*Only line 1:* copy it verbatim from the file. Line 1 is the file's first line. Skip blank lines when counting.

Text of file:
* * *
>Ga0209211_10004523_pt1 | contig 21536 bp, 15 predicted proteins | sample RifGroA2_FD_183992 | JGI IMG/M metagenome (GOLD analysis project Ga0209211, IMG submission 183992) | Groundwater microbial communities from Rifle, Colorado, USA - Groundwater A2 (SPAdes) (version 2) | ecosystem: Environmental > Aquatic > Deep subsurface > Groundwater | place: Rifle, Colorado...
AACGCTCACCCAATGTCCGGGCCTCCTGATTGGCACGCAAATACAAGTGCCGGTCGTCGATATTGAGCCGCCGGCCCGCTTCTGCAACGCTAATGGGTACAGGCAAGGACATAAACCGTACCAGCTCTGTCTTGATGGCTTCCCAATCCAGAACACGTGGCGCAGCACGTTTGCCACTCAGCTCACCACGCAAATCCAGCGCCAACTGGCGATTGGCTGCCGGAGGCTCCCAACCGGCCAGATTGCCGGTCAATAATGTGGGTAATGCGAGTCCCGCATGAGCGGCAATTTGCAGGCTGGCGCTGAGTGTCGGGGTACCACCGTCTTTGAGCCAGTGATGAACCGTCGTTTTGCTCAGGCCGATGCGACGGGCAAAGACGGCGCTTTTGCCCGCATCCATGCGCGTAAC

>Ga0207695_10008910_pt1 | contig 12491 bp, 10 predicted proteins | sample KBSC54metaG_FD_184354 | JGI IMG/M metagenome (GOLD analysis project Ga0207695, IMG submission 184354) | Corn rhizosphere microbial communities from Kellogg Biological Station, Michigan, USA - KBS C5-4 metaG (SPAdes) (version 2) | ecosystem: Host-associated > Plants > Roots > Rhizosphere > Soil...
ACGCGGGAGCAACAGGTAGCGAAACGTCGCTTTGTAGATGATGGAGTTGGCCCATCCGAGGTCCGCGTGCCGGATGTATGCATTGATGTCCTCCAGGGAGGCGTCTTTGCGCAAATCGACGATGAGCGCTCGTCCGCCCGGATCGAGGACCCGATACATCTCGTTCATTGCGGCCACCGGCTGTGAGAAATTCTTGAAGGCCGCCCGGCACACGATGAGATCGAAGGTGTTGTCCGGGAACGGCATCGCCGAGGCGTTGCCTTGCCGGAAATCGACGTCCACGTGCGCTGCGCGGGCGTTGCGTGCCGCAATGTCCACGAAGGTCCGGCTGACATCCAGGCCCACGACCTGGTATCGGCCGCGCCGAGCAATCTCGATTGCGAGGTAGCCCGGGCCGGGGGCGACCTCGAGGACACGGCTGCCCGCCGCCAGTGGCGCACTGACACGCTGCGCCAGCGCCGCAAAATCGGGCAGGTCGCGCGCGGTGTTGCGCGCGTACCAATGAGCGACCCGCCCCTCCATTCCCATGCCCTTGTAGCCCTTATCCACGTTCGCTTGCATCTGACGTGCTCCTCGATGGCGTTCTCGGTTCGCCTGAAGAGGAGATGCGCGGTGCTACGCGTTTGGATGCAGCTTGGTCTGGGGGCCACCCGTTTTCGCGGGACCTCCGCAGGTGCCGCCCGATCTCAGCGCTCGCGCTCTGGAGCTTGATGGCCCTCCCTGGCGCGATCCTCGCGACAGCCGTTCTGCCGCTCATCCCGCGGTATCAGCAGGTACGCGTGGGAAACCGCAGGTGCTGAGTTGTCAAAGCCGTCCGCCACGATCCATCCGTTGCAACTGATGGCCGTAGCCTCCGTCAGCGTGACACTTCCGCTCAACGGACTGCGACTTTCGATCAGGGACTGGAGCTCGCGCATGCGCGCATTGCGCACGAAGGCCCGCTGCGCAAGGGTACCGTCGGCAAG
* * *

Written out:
>Ga0209211_10004523_pt1 | contig 21536 bp, 15 predicted proteins | sample RifGroA2_FD_183992 | JGI IMG/M metagenome (GOLD analysis project Ga0209211, IMG submission 183992) | Groundwater microbial communities from Rifle, Colorado, USA - Groundwater A2 (SPAdes) (version 2) | ecosystem: Environmental > Aquatic > Deep subsurface > Groundwater | place: Rifle, Colorado...